CAPTURE Trial Reveals BRCA Mutations Linked to Worse Outcomes in mCRPC


Those with metastatic castration-resistant prostate cancer in the BRCA subgroup experienced worse outcomes vs those in non-BRCA subgroups, according to the results of the CAPTURE trial.

Conceptual image for viral ethiology of prostate cancer. 3D illustration showing viruses infecting prostate gland which develops cancerous tumor: © Dr_Microbe -

Conceptual image for viral ethiology of prostate cancer. 3D illustration showing viruses infecting prostate gland which develops cancerous tumor: © Dr_Microbe -

Patients with metastatic castration-resistant prostate cancer (mCRPC) in the BRCA subgroup had worse outcomes compared with those in non-BRCA subgroups, either homologous recombination repair (HRR) non-BRCA or non-HRR, according to results of the CAPTURE trial.1

These data come from 729 patients with mCRPC who were pooled for CAPTURE from 4 multicenter, observational studies (PROREPAIR-B [NCT03075735], PROSENZA [NCT02922218], PROSTAC [NCT02362620] and PROSABI [NCT02787837]). A total of 96 (13.2%), 127 (17.4%) and 506 (69.4%) of the 729 patients were in the BRCA, HRR non-BRCA, and non-HRR subgroups, respectively.

Significantly worse radiographic progression-free survival (rPFS), time to second objective disease progression (PFS2), and overall survival (OS) were seen among patients with BRCA mutations vs the full non-BRCA mutation population (P <.05). Additionally, worse PFS2 and OS rates were seen in this group compared with those who had other HRR mutations but were BRCA wild-type (P <.05).

“The initial results suggest that BRCA patients, independent of germline or somatic origin, have shorter rPFS, PFS2, and OS, so they have worse outcomes…than HRR non-BRCA [patients], and HRR non-BRCA patients are worse than those without mutations,” David Olmos, MBBS, MSc, PhD, Hospital Universitario 12 de Octubre, Madrid, Spain, told Targeted OncologyTM.

This study sought to investigate the prevalence and outcomes associated with somatic/germline HRR alterations. In particular, experts looked at BRCA1/2 mutations in patients with mCRPC starting treatment in the first line with androgen receptor signaling inhibitors or taxanes.

The main finding is that our study demonstrates that BRCA1/2 alterations, both germline and somatic, are associated with shorter radiographic progression-free survival, PFS2, and OS. The baseline characteristics between BRCA, HRR, or non-BRCA patients did not differ in our study. [Patients with] BRCA [mutations] also have worse outcomes than patients who have a mutation in other HRR genes different from BRCA. But still, we need to further clarify the particular contribution of some of these HRR genes,” explained Olmos.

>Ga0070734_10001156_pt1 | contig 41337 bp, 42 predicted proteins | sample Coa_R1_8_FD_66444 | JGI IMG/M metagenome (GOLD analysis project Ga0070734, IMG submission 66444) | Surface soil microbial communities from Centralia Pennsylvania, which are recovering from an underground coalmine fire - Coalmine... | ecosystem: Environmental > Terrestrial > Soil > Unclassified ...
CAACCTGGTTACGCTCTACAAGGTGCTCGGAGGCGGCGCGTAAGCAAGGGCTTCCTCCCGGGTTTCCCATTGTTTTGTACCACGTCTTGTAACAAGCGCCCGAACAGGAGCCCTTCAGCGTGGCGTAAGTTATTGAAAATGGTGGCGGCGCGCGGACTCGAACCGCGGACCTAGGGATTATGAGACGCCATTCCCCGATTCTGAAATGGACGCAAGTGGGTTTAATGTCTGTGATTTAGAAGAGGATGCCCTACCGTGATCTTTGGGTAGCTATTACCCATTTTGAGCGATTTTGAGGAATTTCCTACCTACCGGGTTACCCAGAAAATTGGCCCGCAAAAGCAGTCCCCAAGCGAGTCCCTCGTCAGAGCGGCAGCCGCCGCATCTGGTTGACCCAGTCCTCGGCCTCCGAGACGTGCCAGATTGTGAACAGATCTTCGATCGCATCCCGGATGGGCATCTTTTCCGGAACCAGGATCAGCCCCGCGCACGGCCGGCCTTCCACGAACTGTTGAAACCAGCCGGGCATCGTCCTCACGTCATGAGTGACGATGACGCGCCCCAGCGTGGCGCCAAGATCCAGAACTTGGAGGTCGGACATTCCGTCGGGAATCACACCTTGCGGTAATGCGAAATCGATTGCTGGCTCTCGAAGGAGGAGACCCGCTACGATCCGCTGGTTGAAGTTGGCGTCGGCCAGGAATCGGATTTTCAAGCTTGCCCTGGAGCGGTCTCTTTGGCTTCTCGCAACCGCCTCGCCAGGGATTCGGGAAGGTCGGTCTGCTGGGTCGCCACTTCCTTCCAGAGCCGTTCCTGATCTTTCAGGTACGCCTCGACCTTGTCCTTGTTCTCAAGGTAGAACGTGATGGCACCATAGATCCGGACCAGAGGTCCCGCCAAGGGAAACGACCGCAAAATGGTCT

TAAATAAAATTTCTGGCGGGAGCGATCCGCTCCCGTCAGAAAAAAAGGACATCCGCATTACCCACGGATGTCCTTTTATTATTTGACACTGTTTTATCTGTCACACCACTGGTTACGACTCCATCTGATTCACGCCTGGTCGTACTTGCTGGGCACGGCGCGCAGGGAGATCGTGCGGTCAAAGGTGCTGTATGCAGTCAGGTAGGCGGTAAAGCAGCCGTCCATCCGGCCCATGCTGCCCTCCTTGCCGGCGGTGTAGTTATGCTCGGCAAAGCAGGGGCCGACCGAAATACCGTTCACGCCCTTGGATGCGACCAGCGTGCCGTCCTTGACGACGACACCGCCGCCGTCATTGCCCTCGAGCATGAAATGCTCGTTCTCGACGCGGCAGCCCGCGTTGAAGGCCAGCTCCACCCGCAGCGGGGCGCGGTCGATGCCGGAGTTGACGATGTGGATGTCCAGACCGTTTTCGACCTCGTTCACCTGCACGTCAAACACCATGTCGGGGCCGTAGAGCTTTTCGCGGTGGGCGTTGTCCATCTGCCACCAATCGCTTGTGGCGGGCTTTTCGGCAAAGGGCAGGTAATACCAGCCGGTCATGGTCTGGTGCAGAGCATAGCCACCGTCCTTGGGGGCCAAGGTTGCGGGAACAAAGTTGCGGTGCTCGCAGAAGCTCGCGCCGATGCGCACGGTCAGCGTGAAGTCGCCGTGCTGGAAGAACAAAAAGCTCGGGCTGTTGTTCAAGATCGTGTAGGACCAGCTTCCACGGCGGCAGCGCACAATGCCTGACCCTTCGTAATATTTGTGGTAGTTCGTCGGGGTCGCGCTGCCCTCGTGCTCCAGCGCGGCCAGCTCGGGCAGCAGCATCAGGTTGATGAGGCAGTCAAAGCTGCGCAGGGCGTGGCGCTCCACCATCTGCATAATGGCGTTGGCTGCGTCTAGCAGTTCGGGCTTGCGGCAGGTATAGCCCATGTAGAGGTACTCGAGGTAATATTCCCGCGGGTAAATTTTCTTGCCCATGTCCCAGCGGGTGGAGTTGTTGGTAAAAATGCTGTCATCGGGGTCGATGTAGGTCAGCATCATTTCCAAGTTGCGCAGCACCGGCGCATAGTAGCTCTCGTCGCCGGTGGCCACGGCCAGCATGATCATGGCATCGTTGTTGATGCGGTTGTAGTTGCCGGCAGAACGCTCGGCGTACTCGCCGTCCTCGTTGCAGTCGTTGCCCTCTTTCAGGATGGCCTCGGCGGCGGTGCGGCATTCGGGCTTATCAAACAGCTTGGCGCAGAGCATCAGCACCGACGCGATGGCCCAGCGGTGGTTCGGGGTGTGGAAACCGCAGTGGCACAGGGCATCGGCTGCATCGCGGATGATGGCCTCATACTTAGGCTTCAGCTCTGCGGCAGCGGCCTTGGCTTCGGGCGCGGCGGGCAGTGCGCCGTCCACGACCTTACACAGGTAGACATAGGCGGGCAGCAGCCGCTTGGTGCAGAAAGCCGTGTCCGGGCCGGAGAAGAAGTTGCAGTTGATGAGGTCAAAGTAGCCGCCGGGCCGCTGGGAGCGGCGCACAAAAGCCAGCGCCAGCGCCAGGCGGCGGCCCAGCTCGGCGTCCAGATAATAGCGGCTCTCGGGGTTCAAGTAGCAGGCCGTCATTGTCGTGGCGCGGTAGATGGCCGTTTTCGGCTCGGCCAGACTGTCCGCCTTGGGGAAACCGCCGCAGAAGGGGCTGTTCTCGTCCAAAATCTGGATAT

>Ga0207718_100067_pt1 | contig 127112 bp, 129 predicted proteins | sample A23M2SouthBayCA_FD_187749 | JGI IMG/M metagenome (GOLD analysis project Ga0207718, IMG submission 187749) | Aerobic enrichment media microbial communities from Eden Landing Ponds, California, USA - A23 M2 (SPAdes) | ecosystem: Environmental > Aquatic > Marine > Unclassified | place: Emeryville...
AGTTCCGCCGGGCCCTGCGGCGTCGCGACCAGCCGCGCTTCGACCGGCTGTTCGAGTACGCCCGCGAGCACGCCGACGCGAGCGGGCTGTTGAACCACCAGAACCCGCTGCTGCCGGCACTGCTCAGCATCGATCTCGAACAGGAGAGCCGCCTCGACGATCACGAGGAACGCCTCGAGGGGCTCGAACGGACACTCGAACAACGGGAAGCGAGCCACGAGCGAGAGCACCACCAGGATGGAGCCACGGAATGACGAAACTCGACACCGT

Enrollment in the study was open to male patients aged 18 years and older who needed first-line treatment with androgen receptor signaling inhibitors or taxanes and those who had adequate tumor samples, as well as biomarker panel results. Once enrolled, patients were divided based on somatic/germline alteration(s) into different subgroups of the trial, including those with BRCA1/2 mutations (BRCA), those with HRR mutations except BRCA1/2 (HRR non-BRCA), and those without HRR alterations (non-HRR). If patients did not have a BRCA1 or BRCA2 mutation, they were classified as non-BRCA.

Experts assessed the end points of rPFS, PFS2, and OS.

In the study, 47.2% of patients presented with metastatic prostate cancer at diagnosis, and the majority of patients received androgen deprivation therapy (ADT) alone for metastatic hormone-sensitive prostate cancer (mHSPC). Only 8.1%, 1.0% and 0.1%, respectively, received ADT with docetaxel, ADT combined with androgen receptor signaling inhibitors, or ADT combined with docetaxel and androgen receptor signaling inhibitors. The median time from ADT to castration resistance was 25.0 months.

Additionally, the median age of patients at the start of first-line treatment was 72.2 years. A total of 13.3% of patients had visceral metastases, and 53.1% had an ECOG score ≥1.

Among all of the patients included in the study, 60.4% received first-line treatment for mCRPC with androgen receptor signaling inhibitors. The other 39.6% of patients were treated with taxanes in the first line, including docetaxel (37.6%) and cabazitaxel (2.1%). Most patients (80.7%) were given a second-line treatment. Of these patients, 52.3% received docetaxel. Additionally, 57.5% of patients went on to receive third-line treatment.

Overall, this study shows the negative impact of BRCA1/2 alterations on outcomes of patients with mCRPC, regardless of somatic/germline origin. It is crucial to identify these mutations early and use effective therapies to best improve patients' prognosis.

“Although limited, our exploratory analysis suggests that when we analyze BRCA1 and BRCA2, together, germline and somatic alterations are the same,” added Olmos. “The most important is that we need to identify these patients, because we know that we can deliver more precise patient care when we identify those mutations.”

Olmos D, Lorente D, Alameda D, et al. Treatment patterns and outcomes in metastatic castration-resistant prostate cancer patients with and without somatic or germline alterations in homologous recombination repair genes. Ann Oncol. Published online February 27, 2024. doi:10.1016/j.annonc.2024.01.011

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